SAN DIEGO (NNS) -- The daughter and several descendants of the Navy's first aviator visited Naval Air Station, North Island for the base's open house and the Centennial of Naval Aviation's Parade of Flight event for a tour of the facilities and an A-1 Triad demonstration, Feb. 11 and 12.
Elizabeth Gordon Ellyson Carmichael, 89, the last surviving child of Navy Aviator #1 Lt. Theodore Gordon Ellyson, and her family provided a living historical connection to the past of Naval Aviation, said Centennial Parade of Flight Air Boss Lt. Cmdr Ed Chandler.
"I'm aviator number something too big for me even to remember, and he was Naval Aviator number one; the first guy brave enough to go out there and be taught how to fly a Navy airplane," Chandler said.
Family members of the pioneering aviator expressed their appreciation for the attention given to Ellyson.
"We grew up with legends and stories of T.G. Ellyson, so it is neat to see what he was doing 100 years ago at this location, and it has been fun participating," said Tony B. Court, 58, grandson of Ellyson.
Court would later have an opportunity to assist in the preparation of an A-1 Triad demonstration, helping to wheel a replica of the plane his grandfather flew to its launch point in the San Diego Bay. While the replica A-1 Triad did not become airborne, it did skim around the bay, while the family and other observers watched. Ellyson made history when he flew the Navy's first A-1 Triad in its maiden flight in Hammondsport, N.Y.
"The plane is amazing, we've assembled three branches of the family to witness this event and it's one we will certainly remember," said Court.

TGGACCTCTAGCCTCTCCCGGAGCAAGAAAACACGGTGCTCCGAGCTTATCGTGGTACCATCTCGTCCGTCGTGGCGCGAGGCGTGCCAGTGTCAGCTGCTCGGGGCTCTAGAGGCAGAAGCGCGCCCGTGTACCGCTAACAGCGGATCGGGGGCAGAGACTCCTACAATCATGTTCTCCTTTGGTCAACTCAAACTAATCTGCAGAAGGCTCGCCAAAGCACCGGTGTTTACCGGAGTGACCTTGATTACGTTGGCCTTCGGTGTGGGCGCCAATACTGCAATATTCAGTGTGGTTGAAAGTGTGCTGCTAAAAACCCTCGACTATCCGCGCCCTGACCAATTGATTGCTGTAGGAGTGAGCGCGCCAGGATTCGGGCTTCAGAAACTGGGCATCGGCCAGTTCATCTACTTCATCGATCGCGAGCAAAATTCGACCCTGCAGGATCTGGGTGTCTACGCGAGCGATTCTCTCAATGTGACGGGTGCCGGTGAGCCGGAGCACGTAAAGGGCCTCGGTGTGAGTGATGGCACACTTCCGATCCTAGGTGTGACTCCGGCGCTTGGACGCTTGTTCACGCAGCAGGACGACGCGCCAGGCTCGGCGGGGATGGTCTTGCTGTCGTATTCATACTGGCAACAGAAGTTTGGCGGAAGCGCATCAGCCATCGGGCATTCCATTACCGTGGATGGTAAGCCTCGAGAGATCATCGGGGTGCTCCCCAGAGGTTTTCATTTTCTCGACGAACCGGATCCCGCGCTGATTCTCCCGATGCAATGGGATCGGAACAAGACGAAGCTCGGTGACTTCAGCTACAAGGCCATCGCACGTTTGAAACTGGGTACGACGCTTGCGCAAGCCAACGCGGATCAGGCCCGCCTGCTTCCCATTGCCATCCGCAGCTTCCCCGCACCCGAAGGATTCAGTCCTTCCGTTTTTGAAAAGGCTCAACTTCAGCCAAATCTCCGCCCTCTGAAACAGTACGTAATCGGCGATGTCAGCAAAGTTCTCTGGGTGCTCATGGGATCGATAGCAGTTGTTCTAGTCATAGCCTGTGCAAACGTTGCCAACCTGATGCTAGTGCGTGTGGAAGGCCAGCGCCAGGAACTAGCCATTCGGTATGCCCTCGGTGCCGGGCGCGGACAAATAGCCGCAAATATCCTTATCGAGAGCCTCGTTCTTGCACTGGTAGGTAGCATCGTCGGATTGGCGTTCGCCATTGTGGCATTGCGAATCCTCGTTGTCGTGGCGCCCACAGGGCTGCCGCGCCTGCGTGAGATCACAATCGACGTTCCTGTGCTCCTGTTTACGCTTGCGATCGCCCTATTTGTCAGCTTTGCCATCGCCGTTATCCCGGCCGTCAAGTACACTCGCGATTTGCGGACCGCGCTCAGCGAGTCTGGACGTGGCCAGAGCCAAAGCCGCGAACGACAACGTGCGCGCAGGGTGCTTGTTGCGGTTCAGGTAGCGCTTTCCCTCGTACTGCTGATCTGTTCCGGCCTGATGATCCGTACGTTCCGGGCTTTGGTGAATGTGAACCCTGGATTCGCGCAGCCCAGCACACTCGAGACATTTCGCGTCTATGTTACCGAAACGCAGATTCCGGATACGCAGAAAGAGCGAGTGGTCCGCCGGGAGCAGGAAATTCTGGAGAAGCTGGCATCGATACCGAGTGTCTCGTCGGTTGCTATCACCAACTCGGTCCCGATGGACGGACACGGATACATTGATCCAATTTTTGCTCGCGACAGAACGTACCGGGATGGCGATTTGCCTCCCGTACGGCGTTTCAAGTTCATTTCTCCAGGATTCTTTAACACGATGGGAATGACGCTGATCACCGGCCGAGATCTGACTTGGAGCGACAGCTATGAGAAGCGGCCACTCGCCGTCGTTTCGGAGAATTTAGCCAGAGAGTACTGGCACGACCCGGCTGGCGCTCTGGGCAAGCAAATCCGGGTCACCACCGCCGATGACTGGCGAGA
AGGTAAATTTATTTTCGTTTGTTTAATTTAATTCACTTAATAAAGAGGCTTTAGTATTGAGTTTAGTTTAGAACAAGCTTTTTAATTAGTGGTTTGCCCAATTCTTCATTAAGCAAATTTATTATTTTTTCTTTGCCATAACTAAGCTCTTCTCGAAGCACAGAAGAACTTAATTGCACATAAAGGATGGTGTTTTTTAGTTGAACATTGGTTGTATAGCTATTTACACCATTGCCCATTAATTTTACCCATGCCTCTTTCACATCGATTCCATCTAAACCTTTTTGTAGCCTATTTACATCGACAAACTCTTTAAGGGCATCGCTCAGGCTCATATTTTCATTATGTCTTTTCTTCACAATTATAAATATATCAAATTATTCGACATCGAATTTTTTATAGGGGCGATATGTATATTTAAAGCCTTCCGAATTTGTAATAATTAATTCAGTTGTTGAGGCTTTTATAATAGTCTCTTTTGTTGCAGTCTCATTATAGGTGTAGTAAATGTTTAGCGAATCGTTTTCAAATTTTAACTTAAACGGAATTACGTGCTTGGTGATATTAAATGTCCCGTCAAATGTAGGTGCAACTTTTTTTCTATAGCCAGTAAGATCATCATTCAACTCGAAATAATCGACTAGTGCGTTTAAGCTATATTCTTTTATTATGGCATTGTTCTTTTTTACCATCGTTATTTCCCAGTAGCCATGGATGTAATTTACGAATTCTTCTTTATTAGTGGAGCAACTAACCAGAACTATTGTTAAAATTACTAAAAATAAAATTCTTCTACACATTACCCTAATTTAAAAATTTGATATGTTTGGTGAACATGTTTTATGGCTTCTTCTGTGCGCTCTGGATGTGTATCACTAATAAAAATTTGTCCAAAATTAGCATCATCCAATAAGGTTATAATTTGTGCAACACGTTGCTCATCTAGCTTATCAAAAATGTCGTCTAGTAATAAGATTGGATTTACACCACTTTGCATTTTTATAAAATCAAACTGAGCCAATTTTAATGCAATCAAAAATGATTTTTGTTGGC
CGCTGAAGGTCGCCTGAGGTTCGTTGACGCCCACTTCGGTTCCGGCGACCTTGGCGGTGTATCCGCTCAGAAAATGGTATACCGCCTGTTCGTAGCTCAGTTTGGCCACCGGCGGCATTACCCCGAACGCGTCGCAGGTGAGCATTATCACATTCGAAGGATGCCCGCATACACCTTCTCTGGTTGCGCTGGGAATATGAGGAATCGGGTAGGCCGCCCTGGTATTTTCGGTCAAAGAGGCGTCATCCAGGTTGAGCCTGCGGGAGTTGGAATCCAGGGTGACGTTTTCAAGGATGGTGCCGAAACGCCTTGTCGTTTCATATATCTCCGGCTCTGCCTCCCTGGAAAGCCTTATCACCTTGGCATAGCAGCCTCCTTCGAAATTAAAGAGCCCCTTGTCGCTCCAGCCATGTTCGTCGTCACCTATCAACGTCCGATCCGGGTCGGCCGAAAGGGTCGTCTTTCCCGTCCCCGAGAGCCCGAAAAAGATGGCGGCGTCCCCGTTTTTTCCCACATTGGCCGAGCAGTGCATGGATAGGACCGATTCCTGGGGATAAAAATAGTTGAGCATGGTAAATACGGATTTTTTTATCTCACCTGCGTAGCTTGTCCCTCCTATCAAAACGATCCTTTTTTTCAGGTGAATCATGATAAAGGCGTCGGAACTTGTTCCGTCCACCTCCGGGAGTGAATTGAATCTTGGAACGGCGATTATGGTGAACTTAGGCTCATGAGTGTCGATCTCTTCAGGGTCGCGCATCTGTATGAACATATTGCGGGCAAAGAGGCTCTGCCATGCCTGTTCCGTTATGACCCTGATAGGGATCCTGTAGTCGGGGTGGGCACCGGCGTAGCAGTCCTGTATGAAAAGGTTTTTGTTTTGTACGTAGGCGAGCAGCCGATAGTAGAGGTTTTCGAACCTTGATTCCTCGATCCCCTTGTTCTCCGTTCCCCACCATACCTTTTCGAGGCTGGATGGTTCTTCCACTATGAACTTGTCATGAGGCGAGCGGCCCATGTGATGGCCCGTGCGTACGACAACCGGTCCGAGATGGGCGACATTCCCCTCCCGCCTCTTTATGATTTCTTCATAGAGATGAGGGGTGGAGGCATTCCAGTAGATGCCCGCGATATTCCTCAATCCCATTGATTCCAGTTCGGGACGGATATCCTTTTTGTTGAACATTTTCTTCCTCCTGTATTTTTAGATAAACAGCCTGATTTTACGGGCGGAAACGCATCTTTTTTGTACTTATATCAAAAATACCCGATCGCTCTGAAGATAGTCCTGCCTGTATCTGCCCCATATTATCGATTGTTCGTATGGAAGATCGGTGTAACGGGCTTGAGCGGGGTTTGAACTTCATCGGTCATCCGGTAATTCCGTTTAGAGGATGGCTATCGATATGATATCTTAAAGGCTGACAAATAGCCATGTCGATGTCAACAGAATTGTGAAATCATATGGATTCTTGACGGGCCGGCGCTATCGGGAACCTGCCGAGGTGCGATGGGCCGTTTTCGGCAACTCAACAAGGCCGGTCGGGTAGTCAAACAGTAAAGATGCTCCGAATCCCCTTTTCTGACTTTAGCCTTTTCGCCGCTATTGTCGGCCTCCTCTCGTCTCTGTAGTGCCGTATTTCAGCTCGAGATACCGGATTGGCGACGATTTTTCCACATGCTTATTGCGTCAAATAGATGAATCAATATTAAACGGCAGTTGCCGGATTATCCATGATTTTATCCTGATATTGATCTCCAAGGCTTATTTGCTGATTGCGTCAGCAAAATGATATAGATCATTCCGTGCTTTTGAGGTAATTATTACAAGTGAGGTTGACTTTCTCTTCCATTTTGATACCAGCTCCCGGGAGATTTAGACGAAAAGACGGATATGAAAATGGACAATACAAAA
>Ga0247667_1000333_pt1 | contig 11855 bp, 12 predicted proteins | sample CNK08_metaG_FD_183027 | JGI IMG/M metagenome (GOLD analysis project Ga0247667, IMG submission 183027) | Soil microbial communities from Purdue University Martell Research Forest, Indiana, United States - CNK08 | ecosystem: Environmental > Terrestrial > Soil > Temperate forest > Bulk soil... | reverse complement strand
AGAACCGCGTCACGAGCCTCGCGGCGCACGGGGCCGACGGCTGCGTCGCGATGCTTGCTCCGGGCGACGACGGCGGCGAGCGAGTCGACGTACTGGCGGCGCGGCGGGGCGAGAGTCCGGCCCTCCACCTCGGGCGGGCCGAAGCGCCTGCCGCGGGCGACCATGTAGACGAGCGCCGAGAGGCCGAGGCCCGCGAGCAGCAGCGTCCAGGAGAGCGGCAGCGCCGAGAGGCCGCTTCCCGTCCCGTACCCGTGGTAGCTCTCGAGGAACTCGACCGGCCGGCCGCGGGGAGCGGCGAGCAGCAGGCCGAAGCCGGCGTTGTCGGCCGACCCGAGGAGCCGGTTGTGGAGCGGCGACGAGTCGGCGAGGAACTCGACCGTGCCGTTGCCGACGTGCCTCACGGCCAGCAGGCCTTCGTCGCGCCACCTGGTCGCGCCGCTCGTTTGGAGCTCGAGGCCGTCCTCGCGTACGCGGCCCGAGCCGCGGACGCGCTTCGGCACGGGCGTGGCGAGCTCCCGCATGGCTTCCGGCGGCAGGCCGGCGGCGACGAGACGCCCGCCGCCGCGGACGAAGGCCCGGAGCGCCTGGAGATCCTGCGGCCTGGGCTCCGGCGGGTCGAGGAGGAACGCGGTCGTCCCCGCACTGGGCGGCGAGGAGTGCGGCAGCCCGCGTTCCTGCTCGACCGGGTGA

This event marks the first time some of the family have been to any kind of air show or seen a functional A-1 Triad.
"I'm very impressed that my grandfather flew such a frail plane and did so well at it," said Bill Court, 61,grandson of Ellyson. "Being able to see this first hand for the first time, I realize what an incredibly great man my grandfather was," he said.
Touring the flight line and viewing some of the more modern aircraft, the family got to see the evolution of Naval Aviation from that frail A-1 to advanced F-18s.
"One hundred years really isn't that long of a time period when you think about it," said aspiring Naval Aviator T. Gordon Ellyson Court, 17, named after his great-grandfather. "When you look at all these Navy fighter planes and aircraft and then see that my great-grand father was the first one to start this whole new business, it is amazing when you think about it."
In 2011, the Navy is observing the Centennial of Naval Aviation with a series of events nationwide celebrating 100 years of heritage, progress and achievement in naval aviation.
For more news from Commander, Naval Air Forces, visit www.navy.mil/local/airpac/.